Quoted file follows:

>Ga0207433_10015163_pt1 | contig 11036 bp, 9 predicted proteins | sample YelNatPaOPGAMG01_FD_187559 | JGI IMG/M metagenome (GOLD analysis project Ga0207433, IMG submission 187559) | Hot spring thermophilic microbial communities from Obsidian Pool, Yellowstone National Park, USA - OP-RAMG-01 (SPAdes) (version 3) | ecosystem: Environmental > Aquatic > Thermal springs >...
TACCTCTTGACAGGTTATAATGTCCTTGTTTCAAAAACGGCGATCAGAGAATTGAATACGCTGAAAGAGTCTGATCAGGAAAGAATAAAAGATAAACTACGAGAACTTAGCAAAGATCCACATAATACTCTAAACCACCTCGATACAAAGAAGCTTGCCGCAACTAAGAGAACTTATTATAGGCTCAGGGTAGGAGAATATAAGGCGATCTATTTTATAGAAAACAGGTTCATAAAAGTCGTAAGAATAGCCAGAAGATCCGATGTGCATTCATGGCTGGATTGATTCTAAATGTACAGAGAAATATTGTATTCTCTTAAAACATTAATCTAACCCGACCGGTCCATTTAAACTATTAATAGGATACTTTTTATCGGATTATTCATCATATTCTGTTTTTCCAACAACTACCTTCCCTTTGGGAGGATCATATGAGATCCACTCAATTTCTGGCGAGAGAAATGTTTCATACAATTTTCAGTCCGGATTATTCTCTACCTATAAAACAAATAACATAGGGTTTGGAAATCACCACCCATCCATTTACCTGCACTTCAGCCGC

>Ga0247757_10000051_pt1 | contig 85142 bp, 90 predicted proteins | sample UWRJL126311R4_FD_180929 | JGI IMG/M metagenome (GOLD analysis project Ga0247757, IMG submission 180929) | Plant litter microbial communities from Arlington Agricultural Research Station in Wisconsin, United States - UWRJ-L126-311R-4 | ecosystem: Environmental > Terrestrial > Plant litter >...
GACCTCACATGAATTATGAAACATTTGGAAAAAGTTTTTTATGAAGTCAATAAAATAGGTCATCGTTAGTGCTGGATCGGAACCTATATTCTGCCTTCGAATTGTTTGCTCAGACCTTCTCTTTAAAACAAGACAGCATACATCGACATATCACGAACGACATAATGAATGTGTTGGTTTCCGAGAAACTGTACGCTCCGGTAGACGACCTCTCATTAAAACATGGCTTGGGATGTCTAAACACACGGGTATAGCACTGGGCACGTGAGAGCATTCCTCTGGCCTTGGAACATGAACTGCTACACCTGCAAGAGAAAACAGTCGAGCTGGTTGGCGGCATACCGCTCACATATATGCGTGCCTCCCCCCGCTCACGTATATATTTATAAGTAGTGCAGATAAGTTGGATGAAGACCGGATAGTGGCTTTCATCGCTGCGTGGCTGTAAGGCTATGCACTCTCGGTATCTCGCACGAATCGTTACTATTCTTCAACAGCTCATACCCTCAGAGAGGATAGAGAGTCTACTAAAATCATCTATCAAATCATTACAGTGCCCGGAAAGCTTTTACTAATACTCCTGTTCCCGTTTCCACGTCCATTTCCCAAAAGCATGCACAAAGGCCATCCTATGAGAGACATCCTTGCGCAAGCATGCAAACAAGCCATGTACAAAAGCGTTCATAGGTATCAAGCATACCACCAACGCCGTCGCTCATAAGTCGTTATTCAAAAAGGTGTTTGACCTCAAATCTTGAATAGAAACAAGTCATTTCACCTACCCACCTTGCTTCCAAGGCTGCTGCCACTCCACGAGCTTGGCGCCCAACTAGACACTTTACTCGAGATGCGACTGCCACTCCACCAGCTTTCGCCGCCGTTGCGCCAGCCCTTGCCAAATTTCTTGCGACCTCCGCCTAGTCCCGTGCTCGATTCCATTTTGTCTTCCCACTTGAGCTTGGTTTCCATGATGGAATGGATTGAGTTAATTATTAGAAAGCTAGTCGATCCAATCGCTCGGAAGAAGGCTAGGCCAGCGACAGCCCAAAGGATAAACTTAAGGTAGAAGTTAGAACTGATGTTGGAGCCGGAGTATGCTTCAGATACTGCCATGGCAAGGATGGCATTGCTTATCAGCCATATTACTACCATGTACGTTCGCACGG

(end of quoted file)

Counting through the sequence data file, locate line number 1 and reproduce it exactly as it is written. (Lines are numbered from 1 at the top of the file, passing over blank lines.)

>Ga0207433_10015163_pt1 | contig 11036 bp, 9 predicted proteins | sample YelNatPaOPGAMG01_FD_187559 | JGI IMG/M metagenome (GOLD analysis project Ga0207433, IMG submission 187559) | Hot spring thermophilic microbial communities from Obsidian Pool, Yellowstone National Park, USA - OP-RAMG-01 (SPAdes) (version 3) | ecosystem: Environmental > Aquatic > Thermal springs >...